Libertango (Piano Solo) – Astor Piazzola with sheet music (partitura)
Libertango is a composition by tango composer Astor Piazzolla, recorded and published in 1974 in Milan. The title is a portmanteau merging “Libertad” (Spanish for “liberty”) and “tango”, symbolizing Piazzolla’s break from classical tango to tango nuevo.
Astor Piazzolla recorded and published Libertango in 1974 in Milan, symbolizing his break from classical tango to tango nuevo (see below for recording details).
Cellist YoYo Ma played Libertango on his 1997 album Soul of the Tango: The Music of Astor Piazzolla.
It was featured by guitarist Al Di Meola in his 2000 album The Grande Passion.
In 2002 Libertango appeared on Australian/British classical crossover string quartet Bond second album “Shine”.
In 2017, it appeared on the collaborative live album by the Japanese jazz pianist Hiromi and the Colombian harpist Edmar Castaneda, recorded in Montreal.
Although Libertango was born as an instrumental piece, in 1990 Uruguayan poet Horacio Ferrer added lyrics in Spanish language based on the theme of freedom.
According to the performance database at All Music Guide, the composition has appeared on over 500 separate releases. Grace Jones’s song I’ve Seen That Face Before (Libertango) uses the same music, as does Jazz Mandolin Project’s song “Jungle Tango”, Guy Marchand’s song “Moi je suis tango” and Kati Kovács’s song Hívlak.
In 1997 Irish folk musician Sharon Shannon recorded a cover of Grace Jones’ I’ve Seen That Face Before (Libertango) for her third album, Each Little Thing. Featuring session vocals by Kirsty MacColl it also appeared in 2001 on The One and Only, a compilation album released after her death. Shannon re-released the recording as the title track of her 2005 compilation.
Cuban-American singer/composer Luisa Maria Güell added lyrics in the theme of the “Libertango” title and recorded it for her 2007 album Una. A more recent version in Spanish of Libertango lyrics belongs to the Argentinian singer, lyricist and composer Lilí Gardés, who describes the loneliness of city life. This version was approved by Edizione Cursi/Pagani SRL, and it was part of the show Zombitango.
In the Prince of Tennis anime series, Atobe Keigo and Sanada Genichirou attended a performance of this song. They used it later to set the beat for their Doubles match. In the fandom these characters are known as the “Tango Pair”.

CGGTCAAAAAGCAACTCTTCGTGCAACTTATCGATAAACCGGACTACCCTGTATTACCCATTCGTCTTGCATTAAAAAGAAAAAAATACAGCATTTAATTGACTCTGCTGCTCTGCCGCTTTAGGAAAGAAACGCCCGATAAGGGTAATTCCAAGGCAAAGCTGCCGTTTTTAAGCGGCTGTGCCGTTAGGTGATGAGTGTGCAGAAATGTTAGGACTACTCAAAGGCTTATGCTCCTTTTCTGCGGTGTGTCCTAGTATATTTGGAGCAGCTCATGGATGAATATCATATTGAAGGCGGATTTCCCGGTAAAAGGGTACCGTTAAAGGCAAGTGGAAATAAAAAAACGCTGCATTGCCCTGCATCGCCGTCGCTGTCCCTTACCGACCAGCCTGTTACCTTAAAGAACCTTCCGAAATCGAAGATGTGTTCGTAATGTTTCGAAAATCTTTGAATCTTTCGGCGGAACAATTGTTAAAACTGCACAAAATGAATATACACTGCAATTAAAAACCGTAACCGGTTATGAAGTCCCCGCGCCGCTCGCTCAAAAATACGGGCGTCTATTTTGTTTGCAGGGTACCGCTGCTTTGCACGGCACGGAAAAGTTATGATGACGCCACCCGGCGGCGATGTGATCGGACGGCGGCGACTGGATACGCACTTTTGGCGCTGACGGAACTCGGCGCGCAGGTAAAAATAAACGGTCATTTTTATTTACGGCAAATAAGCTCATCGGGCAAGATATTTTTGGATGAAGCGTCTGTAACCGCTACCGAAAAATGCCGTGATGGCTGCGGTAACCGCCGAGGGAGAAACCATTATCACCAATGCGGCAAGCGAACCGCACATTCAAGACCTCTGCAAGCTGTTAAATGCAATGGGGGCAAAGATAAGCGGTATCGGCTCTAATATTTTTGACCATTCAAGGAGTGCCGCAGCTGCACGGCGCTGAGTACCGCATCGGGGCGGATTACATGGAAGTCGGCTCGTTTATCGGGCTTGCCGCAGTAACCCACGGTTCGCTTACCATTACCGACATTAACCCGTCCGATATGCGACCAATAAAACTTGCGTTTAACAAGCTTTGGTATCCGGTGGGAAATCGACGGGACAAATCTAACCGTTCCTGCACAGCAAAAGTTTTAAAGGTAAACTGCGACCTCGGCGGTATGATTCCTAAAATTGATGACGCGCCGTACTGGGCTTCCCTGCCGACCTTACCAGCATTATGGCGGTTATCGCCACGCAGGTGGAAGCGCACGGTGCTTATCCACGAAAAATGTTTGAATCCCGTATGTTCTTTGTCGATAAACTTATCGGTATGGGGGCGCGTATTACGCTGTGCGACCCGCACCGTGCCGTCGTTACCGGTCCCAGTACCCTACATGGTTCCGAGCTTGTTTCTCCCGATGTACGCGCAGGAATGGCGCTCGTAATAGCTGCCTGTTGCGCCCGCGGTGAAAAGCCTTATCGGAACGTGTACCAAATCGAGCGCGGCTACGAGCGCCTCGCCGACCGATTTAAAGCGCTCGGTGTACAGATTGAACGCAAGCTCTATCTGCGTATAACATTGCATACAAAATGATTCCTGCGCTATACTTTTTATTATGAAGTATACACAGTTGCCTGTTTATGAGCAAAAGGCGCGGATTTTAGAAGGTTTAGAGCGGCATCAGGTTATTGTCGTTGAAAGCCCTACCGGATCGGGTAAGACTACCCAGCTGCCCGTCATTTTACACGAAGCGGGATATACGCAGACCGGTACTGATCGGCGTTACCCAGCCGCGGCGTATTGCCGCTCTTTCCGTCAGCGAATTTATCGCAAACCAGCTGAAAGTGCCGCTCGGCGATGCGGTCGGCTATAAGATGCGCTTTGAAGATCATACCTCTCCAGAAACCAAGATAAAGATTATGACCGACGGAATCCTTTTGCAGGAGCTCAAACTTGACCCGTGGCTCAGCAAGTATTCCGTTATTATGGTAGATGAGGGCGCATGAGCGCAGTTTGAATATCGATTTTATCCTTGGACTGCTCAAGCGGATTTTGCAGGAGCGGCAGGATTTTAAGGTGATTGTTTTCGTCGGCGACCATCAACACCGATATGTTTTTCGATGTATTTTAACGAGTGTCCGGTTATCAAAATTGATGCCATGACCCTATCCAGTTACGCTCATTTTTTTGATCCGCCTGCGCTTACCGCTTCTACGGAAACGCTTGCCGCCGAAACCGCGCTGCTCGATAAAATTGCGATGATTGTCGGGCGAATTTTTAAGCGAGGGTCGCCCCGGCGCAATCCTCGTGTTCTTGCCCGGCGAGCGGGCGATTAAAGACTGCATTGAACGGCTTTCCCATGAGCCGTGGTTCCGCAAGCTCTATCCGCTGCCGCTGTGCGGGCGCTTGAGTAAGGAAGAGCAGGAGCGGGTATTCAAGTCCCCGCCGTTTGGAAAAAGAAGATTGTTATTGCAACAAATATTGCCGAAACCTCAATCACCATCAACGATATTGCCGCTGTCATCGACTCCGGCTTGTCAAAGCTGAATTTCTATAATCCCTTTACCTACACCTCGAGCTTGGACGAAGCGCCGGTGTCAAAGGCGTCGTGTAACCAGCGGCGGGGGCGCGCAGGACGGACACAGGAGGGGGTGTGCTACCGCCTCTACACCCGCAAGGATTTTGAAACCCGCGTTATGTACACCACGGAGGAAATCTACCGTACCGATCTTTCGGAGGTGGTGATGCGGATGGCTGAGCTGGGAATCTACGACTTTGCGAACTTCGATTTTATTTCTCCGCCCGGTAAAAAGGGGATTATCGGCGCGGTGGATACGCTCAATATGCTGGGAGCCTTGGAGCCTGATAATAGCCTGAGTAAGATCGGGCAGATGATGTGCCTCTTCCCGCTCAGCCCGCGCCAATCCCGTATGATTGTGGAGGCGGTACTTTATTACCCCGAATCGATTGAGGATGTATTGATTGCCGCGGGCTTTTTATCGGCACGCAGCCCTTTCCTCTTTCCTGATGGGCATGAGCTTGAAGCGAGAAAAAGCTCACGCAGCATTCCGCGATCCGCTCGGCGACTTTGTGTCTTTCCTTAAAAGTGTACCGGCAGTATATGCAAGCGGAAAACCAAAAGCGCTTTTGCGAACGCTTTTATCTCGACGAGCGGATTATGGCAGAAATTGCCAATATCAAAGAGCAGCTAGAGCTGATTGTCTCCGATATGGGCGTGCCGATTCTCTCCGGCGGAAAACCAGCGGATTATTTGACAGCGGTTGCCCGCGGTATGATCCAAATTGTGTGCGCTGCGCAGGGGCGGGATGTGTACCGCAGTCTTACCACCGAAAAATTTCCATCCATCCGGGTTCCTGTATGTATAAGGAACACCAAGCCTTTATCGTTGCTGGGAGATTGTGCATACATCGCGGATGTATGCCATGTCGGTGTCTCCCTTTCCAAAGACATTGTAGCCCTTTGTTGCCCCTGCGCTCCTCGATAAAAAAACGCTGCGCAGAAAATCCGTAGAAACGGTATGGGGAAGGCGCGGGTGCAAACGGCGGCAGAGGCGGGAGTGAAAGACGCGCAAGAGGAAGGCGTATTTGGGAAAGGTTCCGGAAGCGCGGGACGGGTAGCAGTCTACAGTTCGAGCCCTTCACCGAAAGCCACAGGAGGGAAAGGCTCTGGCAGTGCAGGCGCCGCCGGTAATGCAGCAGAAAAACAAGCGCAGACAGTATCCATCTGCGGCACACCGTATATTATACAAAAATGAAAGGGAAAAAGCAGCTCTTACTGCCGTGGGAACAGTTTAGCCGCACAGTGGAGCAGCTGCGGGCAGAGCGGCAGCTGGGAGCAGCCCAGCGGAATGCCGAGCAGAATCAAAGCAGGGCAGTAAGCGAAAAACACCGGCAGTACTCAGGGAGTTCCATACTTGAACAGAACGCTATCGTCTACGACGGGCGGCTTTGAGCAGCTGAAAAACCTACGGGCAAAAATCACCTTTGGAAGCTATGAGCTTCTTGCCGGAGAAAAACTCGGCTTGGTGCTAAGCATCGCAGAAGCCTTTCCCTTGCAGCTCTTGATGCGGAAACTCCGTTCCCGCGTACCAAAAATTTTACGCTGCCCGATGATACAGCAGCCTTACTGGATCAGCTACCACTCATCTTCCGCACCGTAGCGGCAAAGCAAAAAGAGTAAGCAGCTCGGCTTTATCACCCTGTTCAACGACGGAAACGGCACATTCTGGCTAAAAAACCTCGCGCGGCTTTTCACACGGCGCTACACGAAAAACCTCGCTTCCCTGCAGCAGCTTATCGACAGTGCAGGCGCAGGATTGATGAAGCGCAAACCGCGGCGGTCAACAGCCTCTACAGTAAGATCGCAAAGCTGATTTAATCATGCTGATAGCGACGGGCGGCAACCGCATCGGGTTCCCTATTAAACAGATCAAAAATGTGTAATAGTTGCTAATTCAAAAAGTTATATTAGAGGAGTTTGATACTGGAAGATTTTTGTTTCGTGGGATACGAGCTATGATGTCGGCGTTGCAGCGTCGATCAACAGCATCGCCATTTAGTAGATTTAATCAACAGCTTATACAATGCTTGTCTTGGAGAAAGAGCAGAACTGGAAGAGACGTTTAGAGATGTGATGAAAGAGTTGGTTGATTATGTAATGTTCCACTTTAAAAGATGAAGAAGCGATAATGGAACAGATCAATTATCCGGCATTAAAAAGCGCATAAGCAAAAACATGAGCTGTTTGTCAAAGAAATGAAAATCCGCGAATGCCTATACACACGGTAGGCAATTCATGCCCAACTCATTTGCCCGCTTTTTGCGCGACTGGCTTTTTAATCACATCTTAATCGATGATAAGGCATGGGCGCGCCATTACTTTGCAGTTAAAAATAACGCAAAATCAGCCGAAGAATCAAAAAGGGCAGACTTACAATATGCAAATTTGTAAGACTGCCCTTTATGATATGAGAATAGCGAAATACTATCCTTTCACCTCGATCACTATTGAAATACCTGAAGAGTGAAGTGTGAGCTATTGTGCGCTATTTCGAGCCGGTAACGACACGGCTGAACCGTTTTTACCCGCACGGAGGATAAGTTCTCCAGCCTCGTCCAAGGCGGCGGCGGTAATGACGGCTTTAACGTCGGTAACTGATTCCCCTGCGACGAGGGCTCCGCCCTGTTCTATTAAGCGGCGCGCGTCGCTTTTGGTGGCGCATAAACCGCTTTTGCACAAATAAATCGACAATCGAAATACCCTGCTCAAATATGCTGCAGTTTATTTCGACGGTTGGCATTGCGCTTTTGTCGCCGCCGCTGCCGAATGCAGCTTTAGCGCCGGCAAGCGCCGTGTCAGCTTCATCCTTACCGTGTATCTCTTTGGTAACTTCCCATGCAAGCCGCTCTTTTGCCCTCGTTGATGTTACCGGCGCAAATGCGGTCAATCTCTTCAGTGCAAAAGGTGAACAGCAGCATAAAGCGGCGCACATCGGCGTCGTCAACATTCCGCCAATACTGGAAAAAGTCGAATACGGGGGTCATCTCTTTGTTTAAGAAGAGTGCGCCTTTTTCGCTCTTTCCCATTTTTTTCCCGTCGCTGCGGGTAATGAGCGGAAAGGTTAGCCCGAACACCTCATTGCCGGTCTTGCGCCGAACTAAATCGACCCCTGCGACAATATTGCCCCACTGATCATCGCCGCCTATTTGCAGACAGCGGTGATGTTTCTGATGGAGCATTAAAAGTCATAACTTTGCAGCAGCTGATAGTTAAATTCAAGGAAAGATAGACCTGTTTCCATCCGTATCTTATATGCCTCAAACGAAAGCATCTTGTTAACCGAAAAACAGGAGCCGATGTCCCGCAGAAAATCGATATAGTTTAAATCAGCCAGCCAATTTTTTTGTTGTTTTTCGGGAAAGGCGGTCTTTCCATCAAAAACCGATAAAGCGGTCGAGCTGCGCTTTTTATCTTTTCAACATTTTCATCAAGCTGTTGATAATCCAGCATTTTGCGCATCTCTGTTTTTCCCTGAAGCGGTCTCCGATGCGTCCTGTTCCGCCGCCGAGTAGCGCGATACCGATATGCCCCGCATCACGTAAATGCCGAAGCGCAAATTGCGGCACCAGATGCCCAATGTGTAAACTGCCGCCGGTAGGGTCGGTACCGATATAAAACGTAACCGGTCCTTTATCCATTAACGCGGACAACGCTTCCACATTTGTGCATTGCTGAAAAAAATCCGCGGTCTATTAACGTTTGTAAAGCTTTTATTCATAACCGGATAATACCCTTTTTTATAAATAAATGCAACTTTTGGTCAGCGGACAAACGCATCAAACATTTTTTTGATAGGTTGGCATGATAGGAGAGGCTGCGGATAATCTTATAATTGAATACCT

Libertango was the backing music in the Tarot advert for Volvo’s S60 compact executive saloon.
The music was used in the Roman Polanski movie Frantic (1988), as well as in Jacques Rivette’s film Le Pont du Nord (1981).
Astor Pantaleón Piazzolla (March 11, 1921 – July 4, 1992) was an Argentine tango composer, bandoneon player, and arranger. His works revolutionized the traditional tango into a new style termed Nuevo tango, incorporating elements from jazz and classical music. A virtuoso bandoneonist, he regularly performed his own compositions with a variety of ensembles.
In 1992, American music critic Stephen Holden described Piazzolla as “the world’s foremost composer of Tango music”.
After leaving Troilo’s orchestra in the 1940s, Piazzolla led numerous ensembles beginning with the 1946 Orchestra, the 1955 Octeto Buenos Aires, the 1960 “First Quintet”, the 1971 Conjunto 9 (“Noneto”), the 1978 “Second Quintet” and the 1989 New Tango Sextet. As well as providing original compositions and arrangements, he was the director and bandoneon player in all of them.
He also recorded the album Summit (Reunión Cumbre) with jazz baritone saxophonist Gerry Mulligan. His numerous compositions include orchestral work such as the Concierto para bandoneón, orquesta, cuerdas y percusión, Doble concierto para bandoneón y guitarra, Tres tangos sinfónicos and Concierto de Nácar para 9 tanguistas y orquesta, pieces for the solo classical guitar – the Cinco Piezas (1980), as well as song-form compositions that still today are well known by the general public in his country, including “Balada para un loco” (Ballad for a madman) and Adiós Nonino (dedicated to his father), which he recorded many times with different musicians and ensembles. Biographers estimate that Piazzolla wrote around 3,000 pieces and recorded around 500.
In 1984 he appeared with his Quinteto Tango Nuevo in West-Berlin, Germany and for television in Utrecht, Netherlands. In the summer of 1985 he performed at the Almeida Theatre in London for a week-long engagement. On September 6, 1987, his quintet gave a concert in New York’s Central Park, which was recorded and, in 1994, released in compact disc format as The Central Park Concert.
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